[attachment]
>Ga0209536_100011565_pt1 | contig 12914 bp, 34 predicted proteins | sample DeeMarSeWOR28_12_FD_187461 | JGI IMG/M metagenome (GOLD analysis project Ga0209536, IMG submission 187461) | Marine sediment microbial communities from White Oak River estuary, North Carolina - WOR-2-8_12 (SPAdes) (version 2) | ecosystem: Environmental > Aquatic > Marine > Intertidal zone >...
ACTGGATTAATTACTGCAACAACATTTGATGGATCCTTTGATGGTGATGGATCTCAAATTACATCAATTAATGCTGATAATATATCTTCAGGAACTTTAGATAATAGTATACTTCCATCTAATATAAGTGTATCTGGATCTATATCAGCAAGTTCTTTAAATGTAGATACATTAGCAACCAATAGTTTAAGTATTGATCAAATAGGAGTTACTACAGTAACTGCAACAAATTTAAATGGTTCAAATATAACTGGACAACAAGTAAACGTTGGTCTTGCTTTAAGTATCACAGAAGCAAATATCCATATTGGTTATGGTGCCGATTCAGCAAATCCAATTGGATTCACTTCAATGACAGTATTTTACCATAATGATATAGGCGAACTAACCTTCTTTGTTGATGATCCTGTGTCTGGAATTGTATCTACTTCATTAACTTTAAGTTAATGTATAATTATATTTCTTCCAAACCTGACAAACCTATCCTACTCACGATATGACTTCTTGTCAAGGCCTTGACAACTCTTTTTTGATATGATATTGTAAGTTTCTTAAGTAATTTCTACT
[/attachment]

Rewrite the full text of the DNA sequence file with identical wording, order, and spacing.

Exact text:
>Ga0209536_100011565_pt1 | contig 12914 bp, 34 predicted proteins | sample DeeMarSeWOR28_12_FD_187461 | JGI IMG/M metagenome (GOLD analysis project Ga0209536, IMG submission 187461) | Marine sediment microbial communities from White Oak River estuary, North Carolina - WOR-2-8_12 (SPAdes) (version 2) | ecosystem: Environmental > Aquatic > Marine > Intertidal zone >...
ACTGGATTAATTACTGCAACAACATTTGATGGATCCTTTGATGGTGATGGATCTCAAATTACATCAATTAATGCTGATAATATATCTTCAGGAACTTTAGATAATAGTATACTTCCATCTAATATAAGTGTATCTGGATCTATATCAGCAAGTTCTTTAAATGTAGATACATTAGCAACCAATAGTTTAAGTATTGATCAAATAGGAGTTACTACAGTAACTGCAACAAATTTAAATGGTTCAAATATAACTGGACAACAAGTAAACGTTGGTCTTGCTTTAAGTATCACAGAAGCAAATATCCATATTGGTTATGGTGCCGATTCAGCAAATCCAATTGGATTCACTTCAATGACAGTATTTTACCATAATGATATAGGCGAACTAACCTTCTTTGTTGATGATCCTGTGTCTGGAATTGTATCTACTTCATTAACTTTAAGTTAATGTATAATTATATTTCTTCCAAACCTGACAAACCTATCCTACTCACGATATGACTTCTTGTCAAGGCCTTGACAACTCTTTTTTGATATGATATTGTAAGTTTCTTAAGTAATTTCTACT